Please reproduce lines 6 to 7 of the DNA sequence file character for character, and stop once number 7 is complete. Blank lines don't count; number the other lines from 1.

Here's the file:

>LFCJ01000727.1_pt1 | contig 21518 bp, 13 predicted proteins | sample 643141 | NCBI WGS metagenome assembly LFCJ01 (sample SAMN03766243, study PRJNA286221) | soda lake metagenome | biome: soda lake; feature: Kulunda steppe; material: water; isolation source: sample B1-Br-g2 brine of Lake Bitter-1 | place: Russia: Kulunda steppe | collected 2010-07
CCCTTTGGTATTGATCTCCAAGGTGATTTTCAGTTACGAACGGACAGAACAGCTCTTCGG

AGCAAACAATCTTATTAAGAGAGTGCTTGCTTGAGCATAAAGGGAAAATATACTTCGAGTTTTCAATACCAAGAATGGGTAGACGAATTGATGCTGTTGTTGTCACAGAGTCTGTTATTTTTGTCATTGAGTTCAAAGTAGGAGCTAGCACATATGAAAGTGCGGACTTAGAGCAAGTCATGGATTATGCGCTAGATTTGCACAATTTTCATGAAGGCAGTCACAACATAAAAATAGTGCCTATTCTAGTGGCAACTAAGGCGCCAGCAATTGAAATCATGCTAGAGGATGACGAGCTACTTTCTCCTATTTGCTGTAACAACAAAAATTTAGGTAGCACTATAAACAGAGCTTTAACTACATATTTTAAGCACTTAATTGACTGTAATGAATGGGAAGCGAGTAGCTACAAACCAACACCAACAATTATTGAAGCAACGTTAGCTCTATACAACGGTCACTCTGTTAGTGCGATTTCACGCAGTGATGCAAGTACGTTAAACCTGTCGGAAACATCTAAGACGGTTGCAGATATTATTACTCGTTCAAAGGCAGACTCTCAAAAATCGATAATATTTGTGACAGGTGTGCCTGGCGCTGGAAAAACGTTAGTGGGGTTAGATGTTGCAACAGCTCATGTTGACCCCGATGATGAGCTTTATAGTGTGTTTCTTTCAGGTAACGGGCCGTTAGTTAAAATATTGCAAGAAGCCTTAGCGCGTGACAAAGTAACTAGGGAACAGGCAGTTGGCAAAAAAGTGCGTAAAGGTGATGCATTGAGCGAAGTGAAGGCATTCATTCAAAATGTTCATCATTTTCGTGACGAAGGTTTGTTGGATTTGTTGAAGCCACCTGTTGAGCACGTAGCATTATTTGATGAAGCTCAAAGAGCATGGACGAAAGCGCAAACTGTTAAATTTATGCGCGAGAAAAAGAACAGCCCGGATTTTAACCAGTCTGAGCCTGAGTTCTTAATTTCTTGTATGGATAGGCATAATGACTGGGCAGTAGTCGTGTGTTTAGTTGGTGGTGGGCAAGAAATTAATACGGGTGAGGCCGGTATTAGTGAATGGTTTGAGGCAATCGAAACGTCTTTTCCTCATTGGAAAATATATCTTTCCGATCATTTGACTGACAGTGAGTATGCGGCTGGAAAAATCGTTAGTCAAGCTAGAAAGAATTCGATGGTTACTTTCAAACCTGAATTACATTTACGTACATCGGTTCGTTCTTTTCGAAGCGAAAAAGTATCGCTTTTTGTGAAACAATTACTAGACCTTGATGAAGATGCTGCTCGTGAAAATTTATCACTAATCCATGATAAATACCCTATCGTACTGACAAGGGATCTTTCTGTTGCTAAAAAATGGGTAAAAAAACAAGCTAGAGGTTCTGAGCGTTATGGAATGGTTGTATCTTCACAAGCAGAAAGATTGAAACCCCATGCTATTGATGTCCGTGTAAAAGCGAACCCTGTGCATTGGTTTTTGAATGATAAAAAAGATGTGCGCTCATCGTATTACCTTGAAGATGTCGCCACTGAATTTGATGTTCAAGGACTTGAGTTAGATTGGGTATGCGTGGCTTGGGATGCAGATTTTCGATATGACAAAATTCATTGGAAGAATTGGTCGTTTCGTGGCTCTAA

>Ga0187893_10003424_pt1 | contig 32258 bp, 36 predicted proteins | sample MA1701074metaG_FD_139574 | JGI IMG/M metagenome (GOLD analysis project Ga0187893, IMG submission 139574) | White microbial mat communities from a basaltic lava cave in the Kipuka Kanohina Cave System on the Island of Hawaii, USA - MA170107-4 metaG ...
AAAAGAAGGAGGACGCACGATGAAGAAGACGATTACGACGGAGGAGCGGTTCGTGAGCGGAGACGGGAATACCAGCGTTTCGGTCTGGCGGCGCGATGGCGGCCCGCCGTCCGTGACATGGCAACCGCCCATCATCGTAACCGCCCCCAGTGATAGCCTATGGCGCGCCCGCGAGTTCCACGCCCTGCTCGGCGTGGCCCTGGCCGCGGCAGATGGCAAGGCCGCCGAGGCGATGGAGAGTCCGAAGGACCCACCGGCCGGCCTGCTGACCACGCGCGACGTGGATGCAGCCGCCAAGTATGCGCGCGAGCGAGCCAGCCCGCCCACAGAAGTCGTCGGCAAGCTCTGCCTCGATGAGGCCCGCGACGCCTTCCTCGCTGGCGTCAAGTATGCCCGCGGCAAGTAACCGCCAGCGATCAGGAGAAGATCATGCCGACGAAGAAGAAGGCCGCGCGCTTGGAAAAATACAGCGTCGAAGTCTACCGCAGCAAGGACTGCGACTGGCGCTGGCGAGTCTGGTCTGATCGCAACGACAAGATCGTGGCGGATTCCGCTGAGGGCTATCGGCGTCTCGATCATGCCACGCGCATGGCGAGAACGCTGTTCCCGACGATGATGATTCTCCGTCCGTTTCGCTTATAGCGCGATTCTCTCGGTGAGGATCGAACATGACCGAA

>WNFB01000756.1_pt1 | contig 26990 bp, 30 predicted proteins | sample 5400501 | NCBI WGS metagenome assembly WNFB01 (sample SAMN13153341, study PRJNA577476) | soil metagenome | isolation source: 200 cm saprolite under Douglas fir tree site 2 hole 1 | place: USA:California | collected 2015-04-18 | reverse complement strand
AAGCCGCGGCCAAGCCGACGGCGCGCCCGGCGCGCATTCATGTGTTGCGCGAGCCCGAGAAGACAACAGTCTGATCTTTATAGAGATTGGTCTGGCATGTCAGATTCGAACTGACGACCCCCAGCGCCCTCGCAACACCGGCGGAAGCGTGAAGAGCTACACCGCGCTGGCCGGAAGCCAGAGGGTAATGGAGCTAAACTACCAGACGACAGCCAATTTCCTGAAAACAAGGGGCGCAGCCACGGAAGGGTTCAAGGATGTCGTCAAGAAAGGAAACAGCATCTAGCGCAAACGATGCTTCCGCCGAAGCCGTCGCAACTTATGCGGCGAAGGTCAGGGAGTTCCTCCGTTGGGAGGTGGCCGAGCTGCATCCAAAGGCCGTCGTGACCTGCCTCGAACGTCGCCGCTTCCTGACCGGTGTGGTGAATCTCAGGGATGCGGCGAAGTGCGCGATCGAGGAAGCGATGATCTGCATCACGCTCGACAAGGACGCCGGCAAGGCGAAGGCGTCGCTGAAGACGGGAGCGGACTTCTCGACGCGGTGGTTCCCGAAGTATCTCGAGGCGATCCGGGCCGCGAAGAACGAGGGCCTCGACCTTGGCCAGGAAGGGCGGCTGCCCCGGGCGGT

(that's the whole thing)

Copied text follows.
>WNFB01000756.1_pt1 | contig 26990 bp, 30 predicted proteins | sample 5400501 | NCBI WGS metagenome assembly WNFB01 (sample SAMN13153341, study PRJNA577476) | soil metagenome | isolation source: 200 cm saprolite under Douglas fir tree site 2 hole 1 | place: USA:California | collected 2015-04-18 | reverse complement strand
AAGCCGCGGCCAAGCCGACGGCGCGCCCGGCGCGCATTCATGTGTTGCGCGAGCCCGAGAAGACAACAGTCTGATCTTTATAGAGATTGGTCTGGCATGTCAGATTCGAACTGACGACCCCCAGCGCCCTCGCAACACCGGCGGAAGCGTGAAGAGCTACACCGCGCTGGCCGGAAGCCAGAGGGTAATGGAGCTAAACTACCAGACGACAGCCAATTTCCTGAAAACAAGGGGCGCAGCCACGGAAGGGTTCAAGGATGTCGTCAAGAAAGGAAACAGCATCTAGCGCAAACGATGCTTCCGCCGAAGCCGTCGCAACTTATGCGGCGAAGGTCAGGGAGTTCCTCCGTTGGGAGGTGGCCGAGCTGCATCCAAAGGCCGTCGTGACCTGCCTCGAACGTCGCCGCTTCCTGACCGGTGTGGTGAATCTCAGGGATGCGGCGAAGTGCGCGATCGAGGAAGCGATGATCTGCATCACGCTCGACAAGGACGCCGGCAAGGCGAAGGCGTCGCTGAAGACGGGAGCGGACTTCTCGACGCGGTGGTTCCCGAAGTATCTCGAGGCGATCCGGGCCGCGAAGAACGAGGGCCTCGACCTTGGCCAGGAAGGGCGGCTGCCCCGGGCGGT